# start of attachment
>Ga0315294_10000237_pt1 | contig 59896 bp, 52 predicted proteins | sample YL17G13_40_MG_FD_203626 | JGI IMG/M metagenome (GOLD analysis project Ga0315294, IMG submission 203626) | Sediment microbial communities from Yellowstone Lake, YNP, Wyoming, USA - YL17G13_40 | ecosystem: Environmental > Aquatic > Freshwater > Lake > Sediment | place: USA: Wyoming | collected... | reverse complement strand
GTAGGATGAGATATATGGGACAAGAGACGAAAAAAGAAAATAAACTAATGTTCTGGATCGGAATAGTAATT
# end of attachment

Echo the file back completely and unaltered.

>Ga0315294_10000237_pt1 | contig 59896 bp, 52 predicted proteins | sample YL17G13_40_MG_FD_203626 | JGI IMG/M metagenome (GOLD analysis project Ga0315294, IMG submission 203626) | Sediment microbial communities from Yellowstone Lake, YNP, Wyoming, USA - YL17G13_40 | ecosystem: Environmental > Aquatic > Freshwater > Lake > Sediment | place: USA: Wyoming | collected... | reverse complement strand
GTAGGATGAGATATATGGGACAAGAGACGAAAAAAGAAAATAAACTAATGTTCTGGATCGGAATAGTAATT